I have not noticed any commentary on this post but likely I have just been out of it. Mark Roberts examines the recent changes in the Presbyterian Exegesis exam. He has written three posts on the changes to the Presbyerian Exegesis exam. It starts here.
When I took the exegesis exam in the 1980s, it was a four-hour “open book” exam. Candidates were allowed to use any tools or helps they could bring, including dictionaries, grammars, concordances, commentaries, etc. At some point during the last twenty years, the exam was changed to a “take home” exam, in which candidates were given several days to finish it. I actually thought this was a positive change, since it did not place a premium on academic speed. Moreover, it provided candidates with a situation that was similar to that which they’d face as pastors, with a few days to work on a sermon.
Now, the exam itself and the way it will be graded have been changed in a couple of crucial ways. Here’s what I have learned from the PC(USA) website:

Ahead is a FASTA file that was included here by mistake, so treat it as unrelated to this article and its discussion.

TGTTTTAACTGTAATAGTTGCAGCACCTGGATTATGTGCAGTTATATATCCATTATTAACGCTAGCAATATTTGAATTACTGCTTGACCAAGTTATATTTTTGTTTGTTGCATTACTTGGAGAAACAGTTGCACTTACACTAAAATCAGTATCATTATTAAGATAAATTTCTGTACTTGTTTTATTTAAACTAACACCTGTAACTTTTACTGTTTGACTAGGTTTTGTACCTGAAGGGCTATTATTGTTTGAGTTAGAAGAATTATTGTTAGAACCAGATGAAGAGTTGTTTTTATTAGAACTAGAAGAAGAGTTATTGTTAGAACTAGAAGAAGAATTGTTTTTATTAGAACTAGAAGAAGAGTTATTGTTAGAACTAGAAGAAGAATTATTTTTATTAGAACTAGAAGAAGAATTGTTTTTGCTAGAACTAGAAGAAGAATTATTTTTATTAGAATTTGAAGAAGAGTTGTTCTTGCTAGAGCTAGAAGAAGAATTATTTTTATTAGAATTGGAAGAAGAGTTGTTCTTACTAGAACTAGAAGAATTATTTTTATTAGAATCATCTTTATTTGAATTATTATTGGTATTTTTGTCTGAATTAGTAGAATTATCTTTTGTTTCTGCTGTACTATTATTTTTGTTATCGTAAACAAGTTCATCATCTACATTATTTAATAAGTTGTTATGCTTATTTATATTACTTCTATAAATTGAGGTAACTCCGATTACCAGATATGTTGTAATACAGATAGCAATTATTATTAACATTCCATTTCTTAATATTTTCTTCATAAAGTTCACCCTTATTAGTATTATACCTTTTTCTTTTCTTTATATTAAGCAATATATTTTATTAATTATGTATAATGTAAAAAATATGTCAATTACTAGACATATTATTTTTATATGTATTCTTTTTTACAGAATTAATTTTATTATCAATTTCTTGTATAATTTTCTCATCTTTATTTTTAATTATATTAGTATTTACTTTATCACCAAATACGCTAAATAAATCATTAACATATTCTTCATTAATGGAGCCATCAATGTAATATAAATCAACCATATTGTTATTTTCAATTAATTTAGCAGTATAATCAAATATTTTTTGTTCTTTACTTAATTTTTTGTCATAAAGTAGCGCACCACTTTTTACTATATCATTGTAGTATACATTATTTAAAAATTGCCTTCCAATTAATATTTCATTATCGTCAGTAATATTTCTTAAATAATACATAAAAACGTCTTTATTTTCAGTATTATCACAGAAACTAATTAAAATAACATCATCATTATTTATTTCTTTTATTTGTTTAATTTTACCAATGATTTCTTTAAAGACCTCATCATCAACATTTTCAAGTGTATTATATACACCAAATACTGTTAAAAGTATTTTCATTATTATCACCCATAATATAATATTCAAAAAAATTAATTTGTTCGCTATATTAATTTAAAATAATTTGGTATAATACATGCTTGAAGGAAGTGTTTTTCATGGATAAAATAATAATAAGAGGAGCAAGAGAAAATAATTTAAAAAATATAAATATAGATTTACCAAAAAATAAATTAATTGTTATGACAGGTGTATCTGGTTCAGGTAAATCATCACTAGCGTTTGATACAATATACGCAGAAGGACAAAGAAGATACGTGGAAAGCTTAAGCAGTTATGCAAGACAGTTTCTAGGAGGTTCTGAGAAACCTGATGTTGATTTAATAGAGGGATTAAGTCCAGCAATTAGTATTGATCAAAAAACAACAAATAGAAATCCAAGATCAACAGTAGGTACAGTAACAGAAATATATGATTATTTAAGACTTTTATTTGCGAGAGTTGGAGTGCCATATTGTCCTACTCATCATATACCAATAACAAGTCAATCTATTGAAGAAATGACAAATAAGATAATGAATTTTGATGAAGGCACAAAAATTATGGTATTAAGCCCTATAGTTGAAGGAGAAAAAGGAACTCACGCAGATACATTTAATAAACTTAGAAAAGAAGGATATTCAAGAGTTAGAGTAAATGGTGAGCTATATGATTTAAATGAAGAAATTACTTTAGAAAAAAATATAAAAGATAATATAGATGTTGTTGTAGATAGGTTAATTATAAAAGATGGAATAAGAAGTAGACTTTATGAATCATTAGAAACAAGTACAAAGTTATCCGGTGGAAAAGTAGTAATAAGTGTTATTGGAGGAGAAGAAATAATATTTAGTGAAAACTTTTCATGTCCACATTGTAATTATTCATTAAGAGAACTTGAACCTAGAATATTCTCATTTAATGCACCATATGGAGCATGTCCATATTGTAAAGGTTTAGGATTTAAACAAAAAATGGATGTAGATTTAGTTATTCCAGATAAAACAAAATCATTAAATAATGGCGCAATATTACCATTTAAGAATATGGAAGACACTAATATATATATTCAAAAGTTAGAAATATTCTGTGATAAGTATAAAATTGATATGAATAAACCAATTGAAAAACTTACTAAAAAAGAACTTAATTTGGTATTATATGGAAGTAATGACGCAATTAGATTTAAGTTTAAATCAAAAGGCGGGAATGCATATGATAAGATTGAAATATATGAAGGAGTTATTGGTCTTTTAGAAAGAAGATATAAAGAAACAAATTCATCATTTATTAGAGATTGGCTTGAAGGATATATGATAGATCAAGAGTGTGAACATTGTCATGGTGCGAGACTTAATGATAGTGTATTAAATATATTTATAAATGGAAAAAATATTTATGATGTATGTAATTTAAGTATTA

1. The demonstration of a working knowledge of Greek and/or Hebrew will no longer be a requirement in order to complete the examination successfully. When exams are graded, the readers will comment on the language facility which is demonstrated in the paper. Such comments will be offered as guidance for Committees on Preparation for Ministry in determining readiness for ministry.
2. The wording of the instructions for the Biblical Exegesis examination have been amended. Inquirers/candidates will be asked to offer “a faithful interpretation” of the assigned text, rather than “the principal meaning” of the text.
Read the series of posts here.